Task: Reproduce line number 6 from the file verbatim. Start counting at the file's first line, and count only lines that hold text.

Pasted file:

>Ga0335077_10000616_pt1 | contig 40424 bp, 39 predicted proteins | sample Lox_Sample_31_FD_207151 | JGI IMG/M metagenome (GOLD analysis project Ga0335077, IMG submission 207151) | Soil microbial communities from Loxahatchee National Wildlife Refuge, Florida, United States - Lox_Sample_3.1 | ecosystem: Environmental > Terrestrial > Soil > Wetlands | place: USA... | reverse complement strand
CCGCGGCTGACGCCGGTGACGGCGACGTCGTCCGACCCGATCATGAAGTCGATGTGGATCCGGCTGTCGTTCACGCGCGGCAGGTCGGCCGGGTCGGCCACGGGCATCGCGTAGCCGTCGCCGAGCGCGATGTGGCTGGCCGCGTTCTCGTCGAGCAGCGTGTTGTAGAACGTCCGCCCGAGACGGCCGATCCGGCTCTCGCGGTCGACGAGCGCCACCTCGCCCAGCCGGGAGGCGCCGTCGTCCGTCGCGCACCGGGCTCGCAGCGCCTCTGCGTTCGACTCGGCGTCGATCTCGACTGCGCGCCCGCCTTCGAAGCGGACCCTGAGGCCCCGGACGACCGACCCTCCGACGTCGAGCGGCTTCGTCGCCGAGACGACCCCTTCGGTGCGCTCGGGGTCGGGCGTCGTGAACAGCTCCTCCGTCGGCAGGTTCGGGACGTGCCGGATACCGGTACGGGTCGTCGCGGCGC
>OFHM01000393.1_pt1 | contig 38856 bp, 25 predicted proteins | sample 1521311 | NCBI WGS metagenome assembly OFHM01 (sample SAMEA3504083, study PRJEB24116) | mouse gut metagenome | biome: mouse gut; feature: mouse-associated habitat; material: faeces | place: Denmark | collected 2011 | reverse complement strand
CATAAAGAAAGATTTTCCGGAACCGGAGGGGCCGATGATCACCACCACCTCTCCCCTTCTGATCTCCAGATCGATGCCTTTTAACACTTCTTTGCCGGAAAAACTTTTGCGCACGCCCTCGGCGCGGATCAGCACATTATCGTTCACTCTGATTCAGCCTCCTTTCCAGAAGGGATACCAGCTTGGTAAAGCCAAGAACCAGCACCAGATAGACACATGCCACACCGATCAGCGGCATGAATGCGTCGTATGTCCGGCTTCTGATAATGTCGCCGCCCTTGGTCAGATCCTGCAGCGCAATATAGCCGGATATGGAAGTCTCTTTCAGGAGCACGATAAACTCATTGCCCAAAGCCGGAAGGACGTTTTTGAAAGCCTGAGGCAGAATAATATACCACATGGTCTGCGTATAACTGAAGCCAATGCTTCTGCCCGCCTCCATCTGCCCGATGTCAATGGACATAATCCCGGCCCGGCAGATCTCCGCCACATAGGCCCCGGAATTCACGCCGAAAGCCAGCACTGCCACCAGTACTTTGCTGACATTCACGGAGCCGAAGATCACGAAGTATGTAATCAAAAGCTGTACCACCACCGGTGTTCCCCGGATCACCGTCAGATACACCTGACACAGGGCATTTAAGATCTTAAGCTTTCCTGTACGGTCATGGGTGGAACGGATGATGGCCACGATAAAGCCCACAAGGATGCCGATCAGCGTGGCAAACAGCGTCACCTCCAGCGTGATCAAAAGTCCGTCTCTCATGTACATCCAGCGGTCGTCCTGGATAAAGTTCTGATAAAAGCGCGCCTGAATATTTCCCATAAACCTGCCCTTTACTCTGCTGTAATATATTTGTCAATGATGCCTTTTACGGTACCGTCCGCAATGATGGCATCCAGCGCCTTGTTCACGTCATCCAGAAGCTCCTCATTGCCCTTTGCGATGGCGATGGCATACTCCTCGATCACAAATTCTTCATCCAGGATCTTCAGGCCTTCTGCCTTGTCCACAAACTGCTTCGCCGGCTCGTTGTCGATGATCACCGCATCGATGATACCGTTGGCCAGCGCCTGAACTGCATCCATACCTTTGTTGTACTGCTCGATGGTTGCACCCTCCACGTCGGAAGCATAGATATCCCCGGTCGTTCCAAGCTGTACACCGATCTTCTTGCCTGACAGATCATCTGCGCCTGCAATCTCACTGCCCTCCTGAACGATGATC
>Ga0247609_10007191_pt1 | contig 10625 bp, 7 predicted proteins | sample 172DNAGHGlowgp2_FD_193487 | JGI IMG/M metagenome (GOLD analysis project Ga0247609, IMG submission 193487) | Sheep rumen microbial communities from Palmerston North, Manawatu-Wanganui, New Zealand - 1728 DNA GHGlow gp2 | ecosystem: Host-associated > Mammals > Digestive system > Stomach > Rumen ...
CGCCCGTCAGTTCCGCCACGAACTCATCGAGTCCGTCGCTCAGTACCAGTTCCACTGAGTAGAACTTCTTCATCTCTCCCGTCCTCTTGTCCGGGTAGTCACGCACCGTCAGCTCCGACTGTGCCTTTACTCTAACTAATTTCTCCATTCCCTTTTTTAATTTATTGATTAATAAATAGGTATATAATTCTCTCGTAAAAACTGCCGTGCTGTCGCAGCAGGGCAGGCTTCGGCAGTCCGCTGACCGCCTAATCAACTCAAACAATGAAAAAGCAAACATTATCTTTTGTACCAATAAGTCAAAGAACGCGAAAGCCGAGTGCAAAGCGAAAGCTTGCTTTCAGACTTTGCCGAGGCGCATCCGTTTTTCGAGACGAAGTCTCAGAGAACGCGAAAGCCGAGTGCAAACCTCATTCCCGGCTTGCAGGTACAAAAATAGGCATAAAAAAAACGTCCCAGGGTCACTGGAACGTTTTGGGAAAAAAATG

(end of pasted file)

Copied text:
CGCCCGTCAGTTCCGCCACGAACTCATCGAGTCCGTCGCTCAGTACCAGTTCCACTGAGTAGAACTTCTTCATCTCTCCCGTCCTCTTGTCCGGGTAGTCACGCACCGTCAGCTCCGACTGTGCCTTTACTCTAACTAATTTCTCCATTCCCTTTTTTAATTTATTGATTAATAAATAGGTATATAATTCTCTCGTAAAAACTGCCGTGCTGTCGCAGCAGGGCAGGCTTCGGCAGTCCGCTGACCGCCTAATCAACTCAAACAATGAAAAAGCAAACATTATCTTTTGTACCAATAAGTCAAAGAACGCGAAAGCCGAGTGCAAAGCGAAAGCTTGCTTTCAGACTTTGCCGAGGCGCATCCGTTTTTCGAGACGAAGTCTCAGAGAACGCGAAAGCCGAGTGCAAACCTCATTCCCGGCTTGCAGGTACAAAAATAGGCATAAAAAAAACGTCCCAGGGTCACTGGAACGTTTTGGGAAAAAAATG